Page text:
Training and social support policies must accompany the process: this is a task for public administrations (at both the domestic and EU level), but it should be approached in collaboration with the companies themselves.
The goal is to achieve a kind of “reformist” entrepreneurial model that is capable of combining productivity, profitability, sustainability (both social and environmental) and competitive capacity while seeing the value of people. Such are the cornerstones of a “circular and civil economy”, and they need to be implemented rapidly enough to grasp the meaning – and possible consequences – of any change on the horizon. In a nutshell, we need a new and better “work civilization” to upgrade the “machine civilization” that emerged in the Fifties, during the social and economic boom that reshaped Italy and Europe (I am paraphrasing the title of an outstanding in-house magazine launched in 1953, La civiltà delle macchine, edited for Finmeccanica by Leonardo Sinisgalli, the engineer-poet who, alongside Arturo Tofanelli and Vittorio Sereni, had previously been in charge of the Pirelli Magazine, which to this day remains a shining beacon of “industrial humanism”).
Sinisgalli’s name also came up at another recent event dedicated to businesses and their culture, namely the Confindustria conference held in Matera, whose theme for this year was “Culture, community, business: the values of Europe”. Sinisgalli was born in the nearby town of Montemurro (where a Foundation that bears his name is very active to this day) and had a successful managerial career at Olivetti, Pirelli, Finmeccanica and finally at Mattei’s ENI. Humanism and science, poetry and mechanics, people and machines: this is an intense literary and industrial undertaking, which yields original amalgams like a true “polytechnic culture” should.
Herein lies the key for talking about business culture: businesses need culture, as an instrument of innovation, but they themselves are dynamic producers of scientific and technological culture, of work culture, of quality culture, of beauty. It refers to a synthesis between science and humanism – the aforementioned “industrial humanism”. An extraordinary culture of development, founded on such values as inclusivity, social awareness and environmental sustainability, must be made into the very pillars of a company’s competitiveness.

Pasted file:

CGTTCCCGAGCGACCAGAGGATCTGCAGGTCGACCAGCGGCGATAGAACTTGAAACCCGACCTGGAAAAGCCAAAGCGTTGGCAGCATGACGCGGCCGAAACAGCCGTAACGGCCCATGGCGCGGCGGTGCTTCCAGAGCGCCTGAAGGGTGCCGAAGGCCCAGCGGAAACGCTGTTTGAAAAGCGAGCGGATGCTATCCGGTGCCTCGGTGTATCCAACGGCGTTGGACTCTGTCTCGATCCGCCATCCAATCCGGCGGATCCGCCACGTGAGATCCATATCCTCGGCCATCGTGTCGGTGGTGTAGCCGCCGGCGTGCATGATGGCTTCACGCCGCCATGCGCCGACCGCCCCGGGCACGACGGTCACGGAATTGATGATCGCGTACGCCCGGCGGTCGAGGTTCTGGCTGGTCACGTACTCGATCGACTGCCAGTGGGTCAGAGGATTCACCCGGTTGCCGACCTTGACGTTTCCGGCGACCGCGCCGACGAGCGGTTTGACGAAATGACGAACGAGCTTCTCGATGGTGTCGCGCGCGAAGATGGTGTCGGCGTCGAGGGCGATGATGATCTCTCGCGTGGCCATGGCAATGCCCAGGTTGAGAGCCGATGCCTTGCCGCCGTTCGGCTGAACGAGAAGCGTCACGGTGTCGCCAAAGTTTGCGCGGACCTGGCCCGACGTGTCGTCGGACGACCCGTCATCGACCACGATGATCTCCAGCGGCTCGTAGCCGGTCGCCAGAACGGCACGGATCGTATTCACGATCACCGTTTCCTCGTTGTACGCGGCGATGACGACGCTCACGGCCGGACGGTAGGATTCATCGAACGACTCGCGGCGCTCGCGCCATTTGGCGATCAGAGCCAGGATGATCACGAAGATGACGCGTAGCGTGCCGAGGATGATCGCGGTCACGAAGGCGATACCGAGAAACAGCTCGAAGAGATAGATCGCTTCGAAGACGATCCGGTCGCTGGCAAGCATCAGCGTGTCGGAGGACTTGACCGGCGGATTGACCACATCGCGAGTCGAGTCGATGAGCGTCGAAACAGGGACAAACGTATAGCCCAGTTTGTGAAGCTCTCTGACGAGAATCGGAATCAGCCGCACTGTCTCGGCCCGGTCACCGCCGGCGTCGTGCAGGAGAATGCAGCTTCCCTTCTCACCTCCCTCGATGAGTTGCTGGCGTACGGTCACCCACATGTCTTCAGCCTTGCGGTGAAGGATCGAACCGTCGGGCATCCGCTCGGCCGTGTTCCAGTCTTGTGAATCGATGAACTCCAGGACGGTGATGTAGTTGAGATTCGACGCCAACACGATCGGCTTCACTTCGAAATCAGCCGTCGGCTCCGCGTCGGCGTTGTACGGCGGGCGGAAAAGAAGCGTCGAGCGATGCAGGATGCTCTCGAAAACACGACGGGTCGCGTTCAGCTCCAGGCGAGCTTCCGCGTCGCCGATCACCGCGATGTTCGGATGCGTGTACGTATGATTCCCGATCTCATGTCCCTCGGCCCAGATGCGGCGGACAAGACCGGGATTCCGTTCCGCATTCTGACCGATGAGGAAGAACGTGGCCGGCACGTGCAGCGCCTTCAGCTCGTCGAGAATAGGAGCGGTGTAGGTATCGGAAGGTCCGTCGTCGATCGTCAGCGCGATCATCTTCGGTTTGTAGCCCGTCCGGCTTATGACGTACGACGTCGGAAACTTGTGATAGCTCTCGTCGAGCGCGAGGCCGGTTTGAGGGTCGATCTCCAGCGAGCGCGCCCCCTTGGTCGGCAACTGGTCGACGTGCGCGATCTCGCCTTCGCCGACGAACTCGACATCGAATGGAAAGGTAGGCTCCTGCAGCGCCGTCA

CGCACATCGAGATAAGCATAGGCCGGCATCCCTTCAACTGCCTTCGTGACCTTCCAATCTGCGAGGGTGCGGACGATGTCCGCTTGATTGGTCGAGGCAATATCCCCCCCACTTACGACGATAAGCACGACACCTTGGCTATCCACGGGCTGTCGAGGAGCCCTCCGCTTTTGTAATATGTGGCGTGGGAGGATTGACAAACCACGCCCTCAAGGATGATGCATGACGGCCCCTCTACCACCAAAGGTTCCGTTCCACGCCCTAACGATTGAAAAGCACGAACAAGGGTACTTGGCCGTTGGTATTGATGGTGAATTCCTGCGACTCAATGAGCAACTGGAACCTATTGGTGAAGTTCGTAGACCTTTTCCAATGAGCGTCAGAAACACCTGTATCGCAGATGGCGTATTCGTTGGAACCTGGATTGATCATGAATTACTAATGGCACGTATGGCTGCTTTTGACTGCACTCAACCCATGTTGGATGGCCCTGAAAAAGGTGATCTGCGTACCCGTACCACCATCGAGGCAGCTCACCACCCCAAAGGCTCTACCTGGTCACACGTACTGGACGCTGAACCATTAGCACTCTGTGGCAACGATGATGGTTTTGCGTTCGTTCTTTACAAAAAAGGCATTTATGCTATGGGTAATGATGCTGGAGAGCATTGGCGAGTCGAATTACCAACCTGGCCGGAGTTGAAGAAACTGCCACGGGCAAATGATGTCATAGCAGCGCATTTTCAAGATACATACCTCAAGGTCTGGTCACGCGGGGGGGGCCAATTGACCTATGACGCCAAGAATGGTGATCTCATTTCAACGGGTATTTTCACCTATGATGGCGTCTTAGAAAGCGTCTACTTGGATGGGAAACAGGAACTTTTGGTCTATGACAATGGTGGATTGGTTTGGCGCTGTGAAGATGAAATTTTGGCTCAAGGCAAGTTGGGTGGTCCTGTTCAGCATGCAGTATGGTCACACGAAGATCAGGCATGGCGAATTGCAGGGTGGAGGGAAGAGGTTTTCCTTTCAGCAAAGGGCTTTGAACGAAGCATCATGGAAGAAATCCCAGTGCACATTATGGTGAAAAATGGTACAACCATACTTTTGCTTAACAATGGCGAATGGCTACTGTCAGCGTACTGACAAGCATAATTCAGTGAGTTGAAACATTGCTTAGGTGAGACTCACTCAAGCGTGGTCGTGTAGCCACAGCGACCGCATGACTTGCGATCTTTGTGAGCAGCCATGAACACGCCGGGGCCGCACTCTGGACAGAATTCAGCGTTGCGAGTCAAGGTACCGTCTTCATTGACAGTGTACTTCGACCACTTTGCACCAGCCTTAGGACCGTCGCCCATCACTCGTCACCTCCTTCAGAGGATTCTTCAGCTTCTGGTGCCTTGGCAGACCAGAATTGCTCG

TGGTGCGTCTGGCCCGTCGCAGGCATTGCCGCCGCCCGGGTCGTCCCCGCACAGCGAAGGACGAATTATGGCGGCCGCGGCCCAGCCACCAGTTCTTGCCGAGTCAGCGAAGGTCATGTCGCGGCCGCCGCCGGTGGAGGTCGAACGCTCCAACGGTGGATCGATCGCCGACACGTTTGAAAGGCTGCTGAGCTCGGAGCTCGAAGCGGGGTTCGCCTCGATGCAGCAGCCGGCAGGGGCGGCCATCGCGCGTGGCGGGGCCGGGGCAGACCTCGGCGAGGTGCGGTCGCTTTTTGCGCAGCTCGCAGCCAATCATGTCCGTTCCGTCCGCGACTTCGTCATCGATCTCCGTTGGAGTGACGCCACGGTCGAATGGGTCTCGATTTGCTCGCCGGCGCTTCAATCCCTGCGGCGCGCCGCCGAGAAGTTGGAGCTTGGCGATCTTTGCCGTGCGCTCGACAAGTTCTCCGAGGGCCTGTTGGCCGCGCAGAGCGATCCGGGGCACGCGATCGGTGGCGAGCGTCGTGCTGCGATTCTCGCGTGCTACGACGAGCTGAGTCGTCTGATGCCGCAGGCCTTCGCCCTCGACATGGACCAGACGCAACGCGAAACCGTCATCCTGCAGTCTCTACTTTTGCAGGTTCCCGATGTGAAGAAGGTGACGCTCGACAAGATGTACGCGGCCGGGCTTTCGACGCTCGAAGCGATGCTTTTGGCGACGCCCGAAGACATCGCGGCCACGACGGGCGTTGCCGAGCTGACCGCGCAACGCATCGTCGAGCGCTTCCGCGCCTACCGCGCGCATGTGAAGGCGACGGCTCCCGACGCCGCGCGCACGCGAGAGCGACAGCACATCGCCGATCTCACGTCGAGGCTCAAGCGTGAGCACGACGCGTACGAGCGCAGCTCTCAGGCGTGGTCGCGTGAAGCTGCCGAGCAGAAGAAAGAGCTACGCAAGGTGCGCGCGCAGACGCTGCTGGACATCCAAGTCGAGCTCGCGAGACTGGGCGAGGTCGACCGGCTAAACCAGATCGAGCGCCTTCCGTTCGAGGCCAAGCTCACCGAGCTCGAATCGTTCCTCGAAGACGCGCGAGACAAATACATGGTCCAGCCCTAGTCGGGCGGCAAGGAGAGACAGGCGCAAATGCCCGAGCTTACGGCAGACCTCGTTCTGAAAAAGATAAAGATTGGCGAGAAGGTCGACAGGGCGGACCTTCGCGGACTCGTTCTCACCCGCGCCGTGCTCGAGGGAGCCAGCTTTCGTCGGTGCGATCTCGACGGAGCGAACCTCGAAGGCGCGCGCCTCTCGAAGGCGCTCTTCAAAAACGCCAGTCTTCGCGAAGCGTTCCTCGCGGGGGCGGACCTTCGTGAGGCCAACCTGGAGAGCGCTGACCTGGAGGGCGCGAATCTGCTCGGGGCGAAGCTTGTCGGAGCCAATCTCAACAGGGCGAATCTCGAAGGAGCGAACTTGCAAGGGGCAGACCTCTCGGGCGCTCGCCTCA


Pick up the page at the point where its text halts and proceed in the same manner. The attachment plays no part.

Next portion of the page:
Factories, corporate headquarters and research labs are places of culture (as brilliantly expounded by Primo Levi, who was a factory chemist long before he became a giant of literature, in two essential books: The Wrench and The Periodic Table, both originally published by Einaudi). Collaborative relations between people who are committed to innovation create a rich cultural fabric. The drive to stimulate and embrace changes, in both social customs and consumer habits, is in itself a cultural strategy. Decoding complexities, in order to preserve productive and market processes, requires strong cultural tools, and will in turn produce a new culture. And the reality of today’s businesses, which are both active and open, suggests the need to replace the traditional (dichotomous) notion of “business and culture” with the idea that “business is culture”. This, in many businesses, is already happening. Once a business realizes this, it can construct a more appealing narrative for itself.